Having a deviated septum is fairly common. So how do you know when it’s time to see a doctor? Read on to learn the signs.
Of course you know that you have two nostrils. But did you know that they can be different sizes?
Your nostrils and nasal cavity are divided into halves by your nasal septum. Ideally, that separation should be equal, but in as many as 80% of the population, it isn’t.
This asymmetrical quality is what’s called a deviated septum. While not everyone with a deviated septum has symptoms, there are some signs to look out for.
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- Frequent sinus infections: A deviated septum can prevent adequate drainage of your sinuses, which can lead to infections.
- Difficulty breathing: A crooked septum can obstruct one or both nostrils, making it difficult for you to breathe through your nose.
- Frequent nosebleeds: When your septum is deviated, your nasal passages can be drier, which, in turn, can cause more frequent nosebleeds.
- Difficulty sleeping: Anyone who has ever had a cold knows how hard it can be to sleep when you can’t breathe through your nose properly. Those with a deviated septum may favor sleeping on one side of their body for easier breathing. It can also cause loud nighttime breathing, or snoring, which could disturb a partner’s sleep.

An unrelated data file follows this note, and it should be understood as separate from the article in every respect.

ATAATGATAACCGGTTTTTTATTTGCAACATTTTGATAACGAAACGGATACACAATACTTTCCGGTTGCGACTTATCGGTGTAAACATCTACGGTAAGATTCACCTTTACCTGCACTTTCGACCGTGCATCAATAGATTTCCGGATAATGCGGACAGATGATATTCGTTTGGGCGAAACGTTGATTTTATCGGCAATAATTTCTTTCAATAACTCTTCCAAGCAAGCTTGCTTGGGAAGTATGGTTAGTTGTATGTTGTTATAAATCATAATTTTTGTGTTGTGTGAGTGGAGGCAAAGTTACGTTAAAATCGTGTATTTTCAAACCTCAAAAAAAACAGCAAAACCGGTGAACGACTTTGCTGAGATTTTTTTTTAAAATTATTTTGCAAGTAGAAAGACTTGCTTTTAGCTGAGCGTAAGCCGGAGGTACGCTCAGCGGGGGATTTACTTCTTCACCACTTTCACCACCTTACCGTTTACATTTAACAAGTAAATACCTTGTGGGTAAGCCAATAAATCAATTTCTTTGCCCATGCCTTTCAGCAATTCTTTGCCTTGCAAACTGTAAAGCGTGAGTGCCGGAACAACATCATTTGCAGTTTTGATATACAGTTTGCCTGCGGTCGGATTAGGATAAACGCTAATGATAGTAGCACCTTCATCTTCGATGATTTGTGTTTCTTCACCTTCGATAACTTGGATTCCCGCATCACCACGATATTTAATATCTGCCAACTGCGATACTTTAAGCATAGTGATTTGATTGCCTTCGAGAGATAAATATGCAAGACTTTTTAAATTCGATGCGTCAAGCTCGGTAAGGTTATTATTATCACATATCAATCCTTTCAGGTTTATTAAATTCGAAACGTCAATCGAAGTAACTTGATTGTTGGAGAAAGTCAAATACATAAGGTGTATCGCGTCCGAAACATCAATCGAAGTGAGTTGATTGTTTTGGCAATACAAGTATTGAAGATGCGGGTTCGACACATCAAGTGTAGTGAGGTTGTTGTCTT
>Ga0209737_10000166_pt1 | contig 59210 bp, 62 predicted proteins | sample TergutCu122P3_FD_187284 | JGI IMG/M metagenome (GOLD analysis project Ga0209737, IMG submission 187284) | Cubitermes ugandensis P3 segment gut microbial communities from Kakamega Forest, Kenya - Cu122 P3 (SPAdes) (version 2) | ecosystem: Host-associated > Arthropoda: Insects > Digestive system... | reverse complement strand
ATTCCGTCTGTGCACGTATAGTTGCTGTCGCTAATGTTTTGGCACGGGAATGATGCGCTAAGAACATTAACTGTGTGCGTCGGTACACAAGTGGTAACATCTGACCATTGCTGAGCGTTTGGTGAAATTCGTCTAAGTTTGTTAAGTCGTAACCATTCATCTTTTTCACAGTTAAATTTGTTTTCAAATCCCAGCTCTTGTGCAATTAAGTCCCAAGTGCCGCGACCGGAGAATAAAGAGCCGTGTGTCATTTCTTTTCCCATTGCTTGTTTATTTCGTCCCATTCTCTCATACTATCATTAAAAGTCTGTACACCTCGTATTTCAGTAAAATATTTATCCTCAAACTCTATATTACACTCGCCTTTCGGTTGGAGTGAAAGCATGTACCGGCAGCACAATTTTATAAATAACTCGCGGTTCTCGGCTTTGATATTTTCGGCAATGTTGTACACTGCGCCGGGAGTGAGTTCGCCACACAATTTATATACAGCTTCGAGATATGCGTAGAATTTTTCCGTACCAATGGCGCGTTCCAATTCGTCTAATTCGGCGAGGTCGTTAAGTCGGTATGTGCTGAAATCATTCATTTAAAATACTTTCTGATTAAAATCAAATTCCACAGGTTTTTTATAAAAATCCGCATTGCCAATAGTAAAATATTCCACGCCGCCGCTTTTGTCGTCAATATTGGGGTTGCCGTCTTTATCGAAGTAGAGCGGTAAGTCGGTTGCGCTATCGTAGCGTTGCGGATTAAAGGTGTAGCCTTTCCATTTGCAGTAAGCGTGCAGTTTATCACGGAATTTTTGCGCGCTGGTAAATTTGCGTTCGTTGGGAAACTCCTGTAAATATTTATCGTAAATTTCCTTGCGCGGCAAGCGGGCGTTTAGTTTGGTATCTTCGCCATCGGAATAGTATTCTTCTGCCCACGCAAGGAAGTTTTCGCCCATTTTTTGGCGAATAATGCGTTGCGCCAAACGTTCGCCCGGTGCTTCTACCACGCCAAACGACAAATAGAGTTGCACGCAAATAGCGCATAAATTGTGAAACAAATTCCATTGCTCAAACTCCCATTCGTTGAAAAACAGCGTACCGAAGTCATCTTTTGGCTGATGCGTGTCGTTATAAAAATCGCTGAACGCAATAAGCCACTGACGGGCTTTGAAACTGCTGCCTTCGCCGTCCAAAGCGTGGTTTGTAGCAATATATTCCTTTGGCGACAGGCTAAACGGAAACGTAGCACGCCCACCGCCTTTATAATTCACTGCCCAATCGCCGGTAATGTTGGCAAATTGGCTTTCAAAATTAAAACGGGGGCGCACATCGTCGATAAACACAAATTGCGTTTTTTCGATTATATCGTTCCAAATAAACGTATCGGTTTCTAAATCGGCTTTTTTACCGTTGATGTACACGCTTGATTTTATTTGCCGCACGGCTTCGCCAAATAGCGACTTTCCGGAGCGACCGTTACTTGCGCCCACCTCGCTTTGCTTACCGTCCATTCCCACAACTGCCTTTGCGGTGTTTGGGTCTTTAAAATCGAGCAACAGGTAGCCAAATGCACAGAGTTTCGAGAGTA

“If you have severe nasal obstruction, and allergy and sinus medications do not improve your breathing, you may be an excellent candidate for nasal airway surgery,” says Amit Kochhar, MD, director of the USC Facial Nerve Center at Keck Medicine of USC and clinical assistant professor of otolaryngology – head and neck surgery at at the Keck School of Medicine of USC. “The best place to begin is an appointment with your ear nose and throat specialist or facial plastic surgeon. They have the best training to diagnose if your underlying issue is a deviated septum. If so, a small surgical procedure may be all you need to dramatically improve your breathing and quality of life.”
The standard treatment for a deviated septum is septoplasty. During the surgery, your surgeon will reposition and straighten your septum so it is straight. They may have to cut and remove parts of it, then reinsert them to get them in the proper position. Septoplasty may be done on its own or in conjunction with rhinoplasty to reshape the nose itself.
by Anne Fritz